Ancient Roman Concrete Is About to Revolutionize Modern Architecture
After 2,000 years, a long-lost secret behind the creation of one of the world’s most durable man-made creations ever—Roman concrete—has finally been discovered by an international team of scientists, and it may have a significant impact on how we build cities of the future.
As anyone who’s ever visited Italy knows, the ancient Romans were master engineers. Their roads, aqueducts, and temples are still holding up remarkably well despite coming under siege over the centuries by waves of sacking marauders, mobs of tourists, and the occasional earthquake. One such structure that has fascinated geologists and engineers throughout the ages is the Roman harbor. Over the past decade, researchers from Italy and the U.S. have analyzed 11 harbors in the Mediterranean basin where, in many cases, 2,000-year-old (and sometimes older) headwaters constructed out of Roman concrete stand perfectly intact despite constant pounding by the sea.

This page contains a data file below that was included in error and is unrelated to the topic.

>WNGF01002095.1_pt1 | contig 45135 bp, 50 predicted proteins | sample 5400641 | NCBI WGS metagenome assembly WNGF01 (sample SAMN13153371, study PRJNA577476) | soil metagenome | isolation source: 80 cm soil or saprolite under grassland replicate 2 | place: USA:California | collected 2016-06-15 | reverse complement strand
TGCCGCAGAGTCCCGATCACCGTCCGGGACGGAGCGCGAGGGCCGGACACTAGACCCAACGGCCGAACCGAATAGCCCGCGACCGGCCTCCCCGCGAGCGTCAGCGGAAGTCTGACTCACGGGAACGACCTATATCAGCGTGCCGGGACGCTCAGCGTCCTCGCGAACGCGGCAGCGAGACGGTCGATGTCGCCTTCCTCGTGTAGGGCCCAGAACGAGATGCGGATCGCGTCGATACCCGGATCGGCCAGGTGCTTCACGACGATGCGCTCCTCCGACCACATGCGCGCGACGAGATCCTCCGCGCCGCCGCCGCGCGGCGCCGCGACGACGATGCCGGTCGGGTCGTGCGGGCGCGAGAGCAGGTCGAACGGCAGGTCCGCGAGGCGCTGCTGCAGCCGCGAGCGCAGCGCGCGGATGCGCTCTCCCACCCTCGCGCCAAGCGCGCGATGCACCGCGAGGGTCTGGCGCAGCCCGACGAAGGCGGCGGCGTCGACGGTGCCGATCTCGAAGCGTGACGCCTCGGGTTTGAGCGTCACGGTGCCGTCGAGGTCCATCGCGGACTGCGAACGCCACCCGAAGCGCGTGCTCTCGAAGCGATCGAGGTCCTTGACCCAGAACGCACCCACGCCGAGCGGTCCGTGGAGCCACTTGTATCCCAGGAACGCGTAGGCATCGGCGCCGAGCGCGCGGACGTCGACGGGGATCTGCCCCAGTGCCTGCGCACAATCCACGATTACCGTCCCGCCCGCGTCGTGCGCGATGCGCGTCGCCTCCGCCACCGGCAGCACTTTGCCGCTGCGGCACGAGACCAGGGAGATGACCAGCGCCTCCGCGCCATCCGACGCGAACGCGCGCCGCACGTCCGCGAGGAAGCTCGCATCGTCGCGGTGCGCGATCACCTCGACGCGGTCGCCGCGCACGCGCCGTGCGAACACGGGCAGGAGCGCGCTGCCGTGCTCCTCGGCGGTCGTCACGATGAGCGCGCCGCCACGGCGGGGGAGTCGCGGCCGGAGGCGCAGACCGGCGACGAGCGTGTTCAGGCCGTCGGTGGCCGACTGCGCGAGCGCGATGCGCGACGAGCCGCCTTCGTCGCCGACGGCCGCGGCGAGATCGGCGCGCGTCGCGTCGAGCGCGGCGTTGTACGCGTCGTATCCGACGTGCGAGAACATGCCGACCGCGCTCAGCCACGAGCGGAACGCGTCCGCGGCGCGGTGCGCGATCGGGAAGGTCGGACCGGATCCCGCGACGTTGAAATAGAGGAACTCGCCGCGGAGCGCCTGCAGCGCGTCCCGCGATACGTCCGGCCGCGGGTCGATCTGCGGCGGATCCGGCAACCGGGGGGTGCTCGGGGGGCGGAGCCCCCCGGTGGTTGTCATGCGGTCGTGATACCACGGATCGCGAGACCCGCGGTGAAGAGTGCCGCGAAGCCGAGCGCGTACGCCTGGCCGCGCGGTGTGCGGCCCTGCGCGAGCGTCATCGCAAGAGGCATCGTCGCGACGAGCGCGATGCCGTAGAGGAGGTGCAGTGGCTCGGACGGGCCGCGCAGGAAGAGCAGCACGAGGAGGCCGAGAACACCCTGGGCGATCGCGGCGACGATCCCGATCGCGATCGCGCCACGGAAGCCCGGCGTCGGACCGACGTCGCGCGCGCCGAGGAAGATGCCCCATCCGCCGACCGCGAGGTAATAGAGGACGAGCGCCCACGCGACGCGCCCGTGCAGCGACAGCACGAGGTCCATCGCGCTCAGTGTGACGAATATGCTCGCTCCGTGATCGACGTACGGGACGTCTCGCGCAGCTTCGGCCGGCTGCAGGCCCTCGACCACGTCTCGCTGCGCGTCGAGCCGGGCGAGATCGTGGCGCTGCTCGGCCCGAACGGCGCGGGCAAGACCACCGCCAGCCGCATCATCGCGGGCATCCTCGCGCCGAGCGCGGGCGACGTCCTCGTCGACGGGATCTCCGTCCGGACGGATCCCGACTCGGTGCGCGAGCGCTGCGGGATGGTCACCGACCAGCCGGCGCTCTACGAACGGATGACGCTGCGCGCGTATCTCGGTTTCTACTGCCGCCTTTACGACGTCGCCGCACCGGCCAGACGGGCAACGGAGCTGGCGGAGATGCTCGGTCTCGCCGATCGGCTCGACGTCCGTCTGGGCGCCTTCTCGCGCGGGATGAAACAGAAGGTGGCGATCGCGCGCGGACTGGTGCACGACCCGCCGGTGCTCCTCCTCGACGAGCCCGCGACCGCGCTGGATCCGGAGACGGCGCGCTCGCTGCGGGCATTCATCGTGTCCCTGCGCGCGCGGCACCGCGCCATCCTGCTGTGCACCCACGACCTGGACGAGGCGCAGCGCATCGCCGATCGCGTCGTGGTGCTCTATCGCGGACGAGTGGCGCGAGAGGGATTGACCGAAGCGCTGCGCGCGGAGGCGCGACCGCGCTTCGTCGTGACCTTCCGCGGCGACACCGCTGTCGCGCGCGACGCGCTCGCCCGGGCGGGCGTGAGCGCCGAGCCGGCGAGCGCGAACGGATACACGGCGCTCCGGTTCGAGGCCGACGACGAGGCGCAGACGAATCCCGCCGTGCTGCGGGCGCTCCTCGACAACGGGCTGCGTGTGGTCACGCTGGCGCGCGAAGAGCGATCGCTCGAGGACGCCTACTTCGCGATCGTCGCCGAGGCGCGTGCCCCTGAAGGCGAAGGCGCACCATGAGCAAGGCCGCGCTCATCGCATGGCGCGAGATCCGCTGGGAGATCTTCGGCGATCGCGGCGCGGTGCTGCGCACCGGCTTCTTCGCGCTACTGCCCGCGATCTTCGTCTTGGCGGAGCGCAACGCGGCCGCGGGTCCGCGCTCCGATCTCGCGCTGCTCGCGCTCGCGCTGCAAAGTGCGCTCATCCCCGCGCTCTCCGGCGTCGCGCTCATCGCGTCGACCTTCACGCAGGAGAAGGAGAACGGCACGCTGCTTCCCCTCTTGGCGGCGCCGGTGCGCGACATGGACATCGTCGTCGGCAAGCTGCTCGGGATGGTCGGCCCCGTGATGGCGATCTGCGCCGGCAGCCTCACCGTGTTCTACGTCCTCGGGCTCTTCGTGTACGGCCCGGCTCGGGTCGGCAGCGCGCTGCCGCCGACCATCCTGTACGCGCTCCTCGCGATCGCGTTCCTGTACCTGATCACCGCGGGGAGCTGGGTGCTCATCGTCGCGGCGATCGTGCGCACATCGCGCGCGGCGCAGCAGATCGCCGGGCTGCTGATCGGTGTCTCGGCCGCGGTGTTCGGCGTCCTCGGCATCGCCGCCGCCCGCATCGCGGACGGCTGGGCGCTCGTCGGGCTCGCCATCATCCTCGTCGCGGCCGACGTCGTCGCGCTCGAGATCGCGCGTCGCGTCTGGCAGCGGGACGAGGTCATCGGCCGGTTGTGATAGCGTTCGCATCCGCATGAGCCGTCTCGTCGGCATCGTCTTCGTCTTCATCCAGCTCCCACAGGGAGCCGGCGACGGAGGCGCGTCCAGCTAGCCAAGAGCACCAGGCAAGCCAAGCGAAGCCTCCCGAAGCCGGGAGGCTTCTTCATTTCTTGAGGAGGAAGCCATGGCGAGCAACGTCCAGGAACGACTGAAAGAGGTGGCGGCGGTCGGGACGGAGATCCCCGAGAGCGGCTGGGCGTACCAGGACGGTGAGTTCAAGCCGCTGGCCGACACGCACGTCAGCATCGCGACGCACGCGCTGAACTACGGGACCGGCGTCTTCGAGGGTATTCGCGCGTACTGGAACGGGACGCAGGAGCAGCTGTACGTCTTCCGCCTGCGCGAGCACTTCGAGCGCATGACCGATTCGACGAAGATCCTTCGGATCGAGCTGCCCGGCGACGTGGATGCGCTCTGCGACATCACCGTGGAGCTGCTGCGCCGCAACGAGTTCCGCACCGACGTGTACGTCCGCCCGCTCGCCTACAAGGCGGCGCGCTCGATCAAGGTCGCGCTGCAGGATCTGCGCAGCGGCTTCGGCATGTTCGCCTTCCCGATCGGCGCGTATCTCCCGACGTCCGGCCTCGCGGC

The most common blend of modern concrete, known as Portland cement, a formulation in use for nearly 200 years, can’t come close to matching that track record, says Marie Jackson, a research engineer at the University of California at Berkeley who was part of the Roman concrete research team. “The maritime environment, in particular, is not good for Portland concrete. In seawater, it has a service life of less than 50 years. After that, it begins to erode,” Jackson says.
The researchers now know why ancient Roman concrete is so superior. They extracted from the floor of Italy’s Pozzuoili Bay, in the northern tip of the Bay of Naples, a sample of concrete headwater that dates back to 37 B.C. and analyzed its mineral components at research labs in Europe and the U.S., including at Berkeley Lab’s Advanced Light Source. The analysis, the scientists believe, reveals the lost recipe of Roman concrete, and it also points to how much more stable and less environmentally damaging it is than today’s blend.................